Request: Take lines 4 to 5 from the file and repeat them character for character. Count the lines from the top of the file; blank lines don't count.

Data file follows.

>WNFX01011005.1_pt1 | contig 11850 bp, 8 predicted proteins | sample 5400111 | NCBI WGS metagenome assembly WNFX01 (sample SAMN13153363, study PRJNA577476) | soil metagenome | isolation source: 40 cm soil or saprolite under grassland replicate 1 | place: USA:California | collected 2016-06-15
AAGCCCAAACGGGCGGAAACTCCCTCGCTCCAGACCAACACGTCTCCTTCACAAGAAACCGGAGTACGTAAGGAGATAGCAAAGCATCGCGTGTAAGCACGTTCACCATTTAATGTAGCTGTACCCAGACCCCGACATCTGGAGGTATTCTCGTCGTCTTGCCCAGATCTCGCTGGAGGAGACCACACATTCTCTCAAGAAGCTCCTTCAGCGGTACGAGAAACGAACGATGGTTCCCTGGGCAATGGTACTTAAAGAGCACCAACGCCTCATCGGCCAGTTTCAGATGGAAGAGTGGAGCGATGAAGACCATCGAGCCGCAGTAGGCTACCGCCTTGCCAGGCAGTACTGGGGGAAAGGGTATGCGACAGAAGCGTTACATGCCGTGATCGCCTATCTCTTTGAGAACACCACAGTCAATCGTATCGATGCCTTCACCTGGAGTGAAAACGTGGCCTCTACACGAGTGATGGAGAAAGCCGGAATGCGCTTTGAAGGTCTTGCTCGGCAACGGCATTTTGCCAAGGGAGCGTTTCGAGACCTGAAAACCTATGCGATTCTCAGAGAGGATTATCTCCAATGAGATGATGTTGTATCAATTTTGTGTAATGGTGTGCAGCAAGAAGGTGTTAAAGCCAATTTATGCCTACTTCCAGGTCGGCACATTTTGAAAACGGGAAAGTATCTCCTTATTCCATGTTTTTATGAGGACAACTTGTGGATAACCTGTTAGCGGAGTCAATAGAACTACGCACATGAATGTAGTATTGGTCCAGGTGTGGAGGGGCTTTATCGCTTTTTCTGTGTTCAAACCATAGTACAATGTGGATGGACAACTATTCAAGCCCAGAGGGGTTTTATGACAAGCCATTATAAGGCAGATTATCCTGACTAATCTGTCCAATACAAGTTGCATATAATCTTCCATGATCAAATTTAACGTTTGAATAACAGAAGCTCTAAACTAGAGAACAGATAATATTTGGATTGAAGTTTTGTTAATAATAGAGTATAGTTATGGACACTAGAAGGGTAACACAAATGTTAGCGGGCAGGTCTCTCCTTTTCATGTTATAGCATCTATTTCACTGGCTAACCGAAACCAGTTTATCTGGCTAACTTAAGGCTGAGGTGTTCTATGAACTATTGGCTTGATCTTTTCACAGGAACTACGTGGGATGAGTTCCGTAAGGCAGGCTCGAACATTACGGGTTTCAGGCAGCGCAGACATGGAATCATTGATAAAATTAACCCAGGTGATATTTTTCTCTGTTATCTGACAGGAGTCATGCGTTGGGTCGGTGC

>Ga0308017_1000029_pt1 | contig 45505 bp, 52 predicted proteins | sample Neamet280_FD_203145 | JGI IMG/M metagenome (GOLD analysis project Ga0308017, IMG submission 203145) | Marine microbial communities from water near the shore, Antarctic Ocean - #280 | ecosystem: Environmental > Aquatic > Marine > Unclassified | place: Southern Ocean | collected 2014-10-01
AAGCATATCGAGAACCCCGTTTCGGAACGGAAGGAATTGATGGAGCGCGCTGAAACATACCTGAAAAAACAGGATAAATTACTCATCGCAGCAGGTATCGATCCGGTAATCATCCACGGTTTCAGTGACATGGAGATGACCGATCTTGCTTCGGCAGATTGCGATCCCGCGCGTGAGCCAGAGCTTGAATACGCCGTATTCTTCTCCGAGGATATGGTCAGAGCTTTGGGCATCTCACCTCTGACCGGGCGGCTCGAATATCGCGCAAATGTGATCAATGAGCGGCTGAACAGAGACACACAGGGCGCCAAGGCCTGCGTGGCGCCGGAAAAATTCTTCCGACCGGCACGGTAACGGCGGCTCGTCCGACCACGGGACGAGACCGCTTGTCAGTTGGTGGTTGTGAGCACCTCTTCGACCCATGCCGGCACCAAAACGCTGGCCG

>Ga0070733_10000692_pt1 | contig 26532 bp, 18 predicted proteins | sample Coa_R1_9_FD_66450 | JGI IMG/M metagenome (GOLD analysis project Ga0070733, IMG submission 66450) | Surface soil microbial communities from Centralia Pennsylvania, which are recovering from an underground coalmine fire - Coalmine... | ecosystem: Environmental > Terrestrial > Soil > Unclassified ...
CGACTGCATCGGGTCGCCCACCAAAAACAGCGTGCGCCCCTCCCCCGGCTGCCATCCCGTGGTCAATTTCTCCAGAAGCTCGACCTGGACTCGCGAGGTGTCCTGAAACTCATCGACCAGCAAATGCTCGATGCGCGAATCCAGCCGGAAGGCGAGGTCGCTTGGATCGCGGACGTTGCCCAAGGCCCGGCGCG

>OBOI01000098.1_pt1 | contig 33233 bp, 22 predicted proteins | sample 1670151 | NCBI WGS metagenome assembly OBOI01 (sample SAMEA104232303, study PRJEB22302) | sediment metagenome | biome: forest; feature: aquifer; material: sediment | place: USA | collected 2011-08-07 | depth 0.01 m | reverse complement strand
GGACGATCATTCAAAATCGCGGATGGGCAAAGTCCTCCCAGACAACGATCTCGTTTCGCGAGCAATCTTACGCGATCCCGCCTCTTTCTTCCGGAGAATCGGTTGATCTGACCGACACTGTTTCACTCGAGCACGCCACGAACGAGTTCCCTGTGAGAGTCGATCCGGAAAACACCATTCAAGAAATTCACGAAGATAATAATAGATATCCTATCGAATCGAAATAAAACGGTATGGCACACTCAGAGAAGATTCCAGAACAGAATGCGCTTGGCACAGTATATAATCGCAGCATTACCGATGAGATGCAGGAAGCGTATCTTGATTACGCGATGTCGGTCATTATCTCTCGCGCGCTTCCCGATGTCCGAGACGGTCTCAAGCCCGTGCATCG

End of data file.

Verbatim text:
AAGCATATCGAGAACCCCGTTTCGGAACGGAAGGAATTGATGGAGCGCGCTGAAACATACCTGAAAAAACAGGATAAATTACTCATCGCAGCAGGTATCGATCCGGTAATCATCCACGGTTTCAGTGACATGGAGATGACCGATCTTGCTTCGGCAGATTGCGATCCCGCGCGTGAGCCAGAGCTTGAATACGCCGTATTCTTCTCCGAGGATATGGTCAGAGCTTTGGGCATCTCACCTCTGACCGGGCGGCTCGAATATCGCGCAAATGTGATCAATGAGCGGCTGAACAGAGACACACAGGGCGCCAAGGCCTGCGTGGCGCCGGAAAAATTCTTCCGACCGGCACGGTAACGGCGGCTCGTCCGACCACGGGACGAGACCGCTTGTCAGTTGGTGGTTGTGAGCACCTCTTCGACCCATGCCGGCACCAAAACGCTGGCCG

>Ga0070733_10000692_pt1 | contig 26532 bp, 18 predicted proteins | sample Coa_R1_9_FD_66450 | JGI IMG/M metagenome (GOLD analysis project Ga0070733, IMG submission 66450) | Surface soil microbial communities from Centralia Pennsylvania, which are recovering from an underground coalmine fire - Coalmine... | ecosystem: Environmental > Terrestrial > Soil > Unclassified ...